Feline Breed Menu

Cornish Rex

Cornish Rex


No Additional Pictures
Breed Organizations

TICA Executive Office
Website: http://www.tica.org
The Cat Fanciers' Association
Website: http://www.cfainc.org

Native Country
Great Britain
Other Names
N/A
Life Expectancy
No Information Available
Litter Size
No Information Available
Breed Appearance
The coat of a Cornish Rex is extremely fine and sometimes curly, the softest of any cat breed. However, their light coat means that they are best suited for indoor living in warm and dry conditions, as they might get hypothermia if they stay outdoors in the winter. Their body temperature of 39 �C (102 �F) is slightly higher than that of most cats. Often the breed is referred to as the Greyhound of the cats, because of the sleek appearance and the galloping run characteristic of the breed. These cats tend to stay playful and kittenish throughout their long lives. Some Cornish Rexes like to play fetch, race other pets, or do acrobatic jumps. The Cornish Rex is an adventurous cat and is very intelligent. It can readily adapt to new situations and will explore wherever it can go, jumping into refrigerators, examining washing machines, etc. The Rex is extremely curious, seeks out the company of people and is friendly towards other companion animals. It is a suitable pet for timid children. Cornish Rex cats come in a wide variety of coat colors and patterns, outlined in the breed standard: solids, including white, black, chocolate, orange and the dilutes blue, lilac and cream; all forms of tabby including classic, mackerel and ticked tabbies, bicolor "tuxedo" coat in many colors, tortoiseshell, "smoke" colors and the color-point pattern standard in the Siamese breed.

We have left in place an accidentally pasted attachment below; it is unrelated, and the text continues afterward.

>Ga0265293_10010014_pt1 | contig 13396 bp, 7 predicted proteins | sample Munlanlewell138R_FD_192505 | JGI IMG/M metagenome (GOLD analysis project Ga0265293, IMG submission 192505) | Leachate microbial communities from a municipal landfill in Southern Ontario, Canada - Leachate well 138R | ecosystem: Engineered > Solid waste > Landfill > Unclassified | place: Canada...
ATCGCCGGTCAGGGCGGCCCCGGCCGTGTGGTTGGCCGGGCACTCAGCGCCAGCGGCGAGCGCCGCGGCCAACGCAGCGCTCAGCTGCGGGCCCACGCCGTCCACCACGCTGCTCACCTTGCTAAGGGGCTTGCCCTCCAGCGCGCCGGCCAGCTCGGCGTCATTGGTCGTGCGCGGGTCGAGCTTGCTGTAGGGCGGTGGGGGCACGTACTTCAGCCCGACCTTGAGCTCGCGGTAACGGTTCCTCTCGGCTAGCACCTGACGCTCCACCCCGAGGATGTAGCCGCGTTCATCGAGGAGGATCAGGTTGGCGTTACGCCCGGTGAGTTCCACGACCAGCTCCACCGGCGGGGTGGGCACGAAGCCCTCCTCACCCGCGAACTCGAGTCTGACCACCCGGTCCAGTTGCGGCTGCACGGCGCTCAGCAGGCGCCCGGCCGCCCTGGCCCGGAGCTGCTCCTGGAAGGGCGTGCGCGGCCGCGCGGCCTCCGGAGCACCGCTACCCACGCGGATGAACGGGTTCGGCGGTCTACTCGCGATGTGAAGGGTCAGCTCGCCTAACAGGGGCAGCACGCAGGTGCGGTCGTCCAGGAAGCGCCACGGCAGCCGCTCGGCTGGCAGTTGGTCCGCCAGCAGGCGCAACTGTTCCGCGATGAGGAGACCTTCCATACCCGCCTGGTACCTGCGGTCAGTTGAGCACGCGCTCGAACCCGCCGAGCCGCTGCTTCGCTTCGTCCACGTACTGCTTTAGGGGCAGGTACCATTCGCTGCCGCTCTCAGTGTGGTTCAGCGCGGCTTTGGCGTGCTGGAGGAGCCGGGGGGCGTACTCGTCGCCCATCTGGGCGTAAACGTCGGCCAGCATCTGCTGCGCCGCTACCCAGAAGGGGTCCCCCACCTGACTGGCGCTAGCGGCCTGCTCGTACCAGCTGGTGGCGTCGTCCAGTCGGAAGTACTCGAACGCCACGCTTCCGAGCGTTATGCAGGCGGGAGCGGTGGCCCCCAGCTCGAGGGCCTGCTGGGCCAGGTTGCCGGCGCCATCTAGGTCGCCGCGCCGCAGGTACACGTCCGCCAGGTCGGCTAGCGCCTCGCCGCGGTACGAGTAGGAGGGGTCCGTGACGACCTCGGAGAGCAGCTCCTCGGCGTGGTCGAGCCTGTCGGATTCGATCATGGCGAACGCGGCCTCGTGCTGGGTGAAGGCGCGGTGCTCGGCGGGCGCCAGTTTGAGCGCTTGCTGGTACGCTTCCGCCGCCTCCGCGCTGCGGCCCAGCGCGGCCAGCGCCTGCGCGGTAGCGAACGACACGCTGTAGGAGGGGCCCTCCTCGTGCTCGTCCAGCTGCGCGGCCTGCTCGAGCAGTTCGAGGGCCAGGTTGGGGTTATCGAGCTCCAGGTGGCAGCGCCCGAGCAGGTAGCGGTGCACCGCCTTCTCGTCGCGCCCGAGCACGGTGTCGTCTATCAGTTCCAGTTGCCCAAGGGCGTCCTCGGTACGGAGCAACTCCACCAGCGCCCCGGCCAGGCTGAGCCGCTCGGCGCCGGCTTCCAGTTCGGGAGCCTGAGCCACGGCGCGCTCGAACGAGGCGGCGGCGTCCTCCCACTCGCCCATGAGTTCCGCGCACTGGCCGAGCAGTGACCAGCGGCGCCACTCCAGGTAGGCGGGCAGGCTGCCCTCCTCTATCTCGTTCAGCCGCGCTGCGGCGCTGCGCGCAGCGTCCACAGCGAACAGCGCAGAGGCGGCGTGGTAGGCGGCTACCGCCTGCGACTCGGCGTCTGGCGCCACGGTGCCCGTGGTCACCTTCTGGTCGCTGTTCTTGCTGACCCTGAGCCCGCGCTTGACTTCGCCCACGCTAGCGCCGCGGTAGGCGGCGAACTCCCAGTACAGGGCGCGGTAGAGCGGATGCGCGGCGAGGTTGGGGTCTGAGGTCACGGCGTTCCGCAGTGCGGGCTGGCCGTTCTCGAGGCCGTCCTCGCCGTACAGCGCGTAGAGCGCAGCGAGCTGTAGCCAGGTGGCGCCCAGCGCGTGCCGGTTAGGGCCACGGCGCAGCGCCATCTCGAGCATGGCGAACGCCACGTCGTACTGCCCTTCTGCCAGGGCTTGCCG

Breed Description
Head: Length greater than width, moderately wedge-shaped. Egg-shaped skull. Roman nose. Straight line from middle of the forehead to tip of the nose. Straight nose. Definite whisker break. Strong chin. Curly whiskers and eyebrows.
Eyes: Medium to large in size, oval in shape, and slanting slightly upward. Color, which should be clear, shiny, and intense, appropriate to coat color.
Neck: Of medium length. Slender, but muscular.
Body: Small to medium, rather long. Full, deep chest. Very arched back. Rounded rump. Very fine bone structure. Firm, powerful, and long musculature.
Paw: Long and straight. Fine bone structure. Firm muscles. Small, oval paws.
Tail: Long and slender, covered with a wavy coat.
Coat: Short, dense, and wavy with uniform waves over the entire body. Waves are desirable on tail and legs. Absence of guard hairs, resulting in an extremely soft, fine satin or silklike coat. Coat grows slowly. Colors: Any color. The Siamese pattern variety is called Si-Rex.
Fault: Overly large or long head. Small ears. Massive, stocky body. Tail that is too thick, short, free of hair, or shaggy. Large hairless areas, except at temples and on the tail. Coarse, straight hairs.


History
The first Cornish Rex was a male named Kallibunker born to Serena, a tricolor housecat, in 1950 on the Ennismore farm near Bodmin in Cornwall, England (hence the name Cornish Rex). His curly coat resembled that of Rex rabbits discovered on a French farm in 1919. In order to preserve this recessive mutation, the breeding program combined inbreeding with outcrosses to Siamese, British Shorthairs, and Burmese. In 1967, the Cornish Rex was officially recognized in England. In 1960, Professor E. Letard brought a Rex couple from Germany to France. Only the green-eyed male, Marco, survived the trip. He was mated with a Burmese queen. The kittens were black and straight-coated, proving that the gene responsible for the Rex coat was indeed recessive. Letard inbred the mixed-breed offspring and in 1962, finally obtained a male Rex - Lisko, a descendant from the French Rex line. In the United States, a breeding program began in 1957. Crosses with Siamese and Orientals resulted in a lighter, oval-headed cat, while the English Cornish Rex was heavier and had a more triangular, rather than long, head. This breed is highly prized in the United States and Europe.

Behavior
This playful, lively, rather eccentric acrobat is always in motion. The good-natured Cornish Rex enjoys other cats and dogs, and dislikes solitude. This affectionate, gentle cat makes a loving companion, albeit with a rather strident voice. Females cycle frequently and are quite prolific. Their appetite is phenomenal, and kittens develop rapidly. Weekly brushing will help maintain the wavy coat. This breed hardly sheds.

Health
Heart Disease, Thyroid Deficiencies

Dogs
Horse Herd